The Lake Project comprises images from Owens Lake, the site of a formerly 200 square-mile lake in California on the eastern side of the Sierra Mountains. Beginning in 1913, the Owens River was diverted into the Owens Valley Aqueduct, to bring water to the fledgling desert city of Los Angeles. By 1926, the lake had been depleted, exposing vast mineral flats and transforming a fertile valley into an arid landscape. Today, water from the site of Owens Lake continues to supply up to 60% of LA’s water to its residents.
For decades, fierce winds have dislodged microscopic particles from the lakebed, creating carcinogenic dust storms. Indeed, the site has become the highest source of particulate matter pollution in the United States, emitting 300,000 tons annually of cadmium, chromium, arsenic and other materials. The concentration of minerals in the remaining water yields blooms of microscopic bacteria, turning the liquid a deep, bloody red.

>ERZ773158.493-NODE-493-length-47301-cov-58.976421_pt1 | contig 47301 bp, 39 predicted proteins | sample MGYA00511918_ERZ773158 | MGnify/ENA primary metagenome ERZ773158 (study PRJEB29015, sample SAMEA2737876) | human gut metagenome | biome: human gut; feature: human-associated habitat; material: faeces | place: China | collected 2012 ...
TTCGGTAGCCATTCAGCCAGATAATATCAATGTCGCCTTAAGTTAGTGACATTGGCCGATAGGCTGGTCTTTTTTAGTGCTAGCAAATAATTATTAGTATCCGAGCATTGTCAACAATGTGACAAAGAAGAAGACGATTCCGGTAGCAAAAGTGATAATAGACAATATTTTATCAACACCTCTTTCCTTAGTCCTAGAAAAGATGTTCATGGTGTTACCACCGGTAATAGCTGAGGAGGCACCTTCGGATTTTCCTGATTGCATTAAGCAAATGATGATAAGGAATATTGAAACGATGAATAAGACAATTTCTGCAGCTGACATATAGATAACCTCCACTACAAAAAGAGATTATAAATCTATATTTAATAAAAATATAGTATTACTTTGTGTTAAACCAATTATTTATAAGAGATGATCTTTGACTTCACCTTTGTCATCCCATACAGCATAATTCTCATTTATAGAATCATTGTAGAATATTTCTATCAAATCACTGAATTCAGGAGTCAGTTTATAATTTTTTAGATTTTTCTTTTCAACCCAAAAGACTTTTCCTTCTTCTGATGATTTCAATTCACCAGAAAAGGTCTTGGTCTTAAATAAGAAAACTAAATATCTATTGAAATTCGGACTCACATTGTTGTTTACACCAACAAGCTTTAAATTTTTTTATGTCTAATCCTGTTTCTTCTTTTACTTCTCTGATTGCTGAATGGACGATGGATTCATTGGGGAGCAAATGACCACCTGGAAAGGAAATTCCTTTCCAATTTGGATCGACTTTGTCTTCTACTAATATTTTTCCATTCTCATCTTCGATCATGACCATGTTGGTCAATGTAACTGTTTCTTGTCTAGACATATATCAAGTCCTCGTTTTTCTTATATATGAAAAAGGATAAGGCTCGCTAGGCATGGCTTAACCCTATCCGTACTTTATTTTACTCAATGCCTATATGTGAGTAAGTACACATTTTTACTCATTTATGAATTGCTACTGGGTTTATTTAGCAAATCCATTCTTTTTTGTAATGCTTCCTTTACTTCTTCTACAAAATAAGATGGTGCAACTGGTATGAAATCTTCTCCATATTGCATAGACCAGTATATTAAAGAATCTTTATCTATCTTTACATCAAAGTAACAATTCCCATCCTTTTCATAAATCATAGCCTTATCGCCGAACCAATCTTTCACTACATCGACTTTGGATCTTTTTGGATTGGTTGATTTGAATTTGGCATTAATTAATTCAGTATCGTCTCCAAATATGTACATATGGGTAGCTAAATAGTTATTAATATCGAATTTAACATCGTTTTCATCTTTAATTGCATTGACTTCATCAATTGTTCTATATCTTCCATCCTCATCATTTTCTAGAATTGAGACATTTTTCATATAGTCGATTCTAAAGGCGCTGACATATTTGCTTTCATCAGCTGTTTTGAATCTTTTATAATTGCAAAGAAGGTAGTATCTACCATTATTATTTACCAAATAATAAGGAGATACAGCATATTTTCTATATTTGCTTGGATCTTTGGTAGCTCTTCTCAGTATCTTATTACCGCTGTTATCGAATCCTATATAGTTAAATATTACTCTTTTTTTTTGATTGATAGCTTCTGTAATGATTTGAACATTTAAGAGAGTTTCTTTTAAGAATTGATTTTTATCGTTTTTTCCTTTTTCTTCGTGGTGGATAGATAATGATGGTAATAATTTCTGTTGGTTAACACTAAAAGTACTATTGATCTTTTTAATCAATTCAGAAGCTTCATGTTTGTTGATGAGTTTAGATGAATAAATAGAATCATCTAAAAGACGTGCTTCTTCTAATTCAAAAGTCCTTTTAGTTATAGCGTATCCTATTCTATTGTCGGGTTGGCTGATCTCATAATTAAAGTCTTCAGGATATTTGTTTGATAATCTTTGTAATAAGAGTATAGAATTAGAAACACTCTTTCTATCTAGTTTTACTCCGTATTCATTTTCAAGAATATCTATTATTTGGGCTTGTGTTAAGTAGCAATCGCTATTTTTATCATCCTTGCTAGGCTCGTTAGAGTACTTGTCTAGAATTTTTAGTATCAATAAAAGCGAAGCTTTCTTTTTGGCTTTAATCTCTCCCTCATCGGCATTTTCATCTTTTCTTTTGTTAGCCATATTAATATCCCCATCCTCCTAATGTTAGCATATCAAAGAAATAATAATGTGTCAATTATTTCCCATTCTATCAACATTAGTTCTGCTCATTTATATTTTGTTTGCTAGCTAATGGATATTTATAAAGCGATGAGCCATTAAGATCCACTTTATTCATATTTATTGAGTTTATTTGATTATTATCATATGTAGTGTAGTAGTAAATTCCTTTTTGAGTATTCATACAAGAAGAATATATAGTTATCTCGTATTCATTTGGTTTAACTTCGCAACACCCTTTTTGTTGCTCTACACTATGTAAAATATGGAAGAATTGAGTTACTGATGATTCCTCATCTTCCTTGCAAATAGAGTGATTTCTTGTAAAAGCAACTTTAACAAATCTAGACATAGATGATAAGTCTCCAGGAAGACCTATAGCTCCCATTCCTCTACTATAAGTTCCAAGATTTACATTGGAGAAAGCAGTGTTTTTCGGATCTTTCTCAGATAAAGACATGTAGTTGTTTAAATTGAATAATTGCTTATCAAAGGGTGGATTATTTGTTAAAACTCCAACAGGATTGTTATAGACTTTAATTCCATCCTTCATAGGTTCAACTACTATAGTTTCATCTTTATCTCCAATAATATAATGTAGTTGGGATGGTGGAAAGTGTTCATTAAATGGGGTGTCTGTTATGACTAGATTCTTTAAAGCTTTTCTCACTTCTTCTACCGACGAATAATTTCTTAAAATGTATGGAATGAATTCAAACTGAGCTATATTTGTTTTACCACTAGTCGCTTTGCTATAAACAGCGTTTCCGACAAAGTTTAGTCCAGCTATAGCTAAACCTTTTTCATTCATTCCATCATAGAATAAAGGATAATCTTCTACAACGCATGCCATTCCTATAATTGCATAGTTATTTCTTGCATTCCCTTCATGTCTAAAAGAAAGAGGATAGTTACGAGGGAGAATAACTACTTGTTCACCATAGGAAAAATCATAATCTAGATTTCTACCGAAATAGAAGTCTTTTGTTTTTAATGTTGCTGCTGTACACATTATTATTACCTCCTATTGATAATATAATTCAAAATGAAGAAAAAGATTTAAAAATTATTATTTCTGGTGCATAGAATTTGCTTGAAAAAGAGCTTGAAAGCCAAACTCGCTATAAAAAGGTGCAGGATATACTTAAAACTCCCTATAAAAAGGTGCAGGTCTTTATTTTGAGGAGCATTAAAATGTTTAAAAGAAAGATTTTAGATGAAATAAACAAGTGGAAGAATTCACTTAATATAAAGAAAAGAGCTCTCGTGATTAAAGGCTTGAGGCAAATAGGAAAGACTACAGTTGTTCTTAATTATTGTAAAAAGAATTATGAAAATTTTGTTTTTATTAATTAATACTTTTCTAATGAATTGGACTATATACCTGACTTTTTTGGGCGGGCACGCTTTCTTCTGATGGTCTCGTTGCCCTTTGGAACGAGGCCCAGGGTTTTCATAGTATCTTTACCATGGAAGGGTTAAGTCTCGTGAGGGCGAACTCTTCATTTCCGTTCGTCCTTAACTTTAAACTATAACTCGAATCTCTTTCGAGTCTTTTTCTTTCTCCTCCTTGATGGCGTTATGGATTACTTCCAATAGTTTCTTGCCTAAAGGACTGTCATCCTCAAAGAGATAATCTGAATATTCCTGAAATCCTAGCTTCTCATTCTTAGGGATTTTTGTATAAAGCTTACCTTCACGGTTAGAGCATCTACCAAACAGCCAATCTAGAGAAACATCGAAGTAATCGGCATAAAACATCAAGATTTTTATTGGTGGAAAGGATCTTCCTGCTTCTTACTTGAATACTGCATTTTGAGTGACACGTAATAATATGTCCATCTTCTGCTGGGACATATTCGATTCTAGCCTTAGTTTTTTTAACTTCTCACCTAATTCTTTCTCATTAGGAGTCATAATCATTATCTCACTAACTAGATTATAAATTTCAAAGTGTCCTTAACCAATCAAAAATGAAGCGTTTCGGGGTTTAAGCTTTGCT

The lake has become the locus of water’s absence, a negation of itself, a void. The images serve, in a sense, as the lake’s autopsy. Viewed from the air, vestiges of the lake appear as a river of blood, a microchip, a bisected vein, or a galaxy’s map. It is this contemporary version of the sublime that Maisel finds find compelling– a strange beauty born of environmental degradation.
Maisel initially worked at Owens Lake making aerial images of this surreal landscape from 2001-2002. He returned to Owens Lake in 2015 to make new images and to see how the intervening years had brought additional layers of human intervention to the lakebed. A documentary piece on his work by KQED was filmed at this time.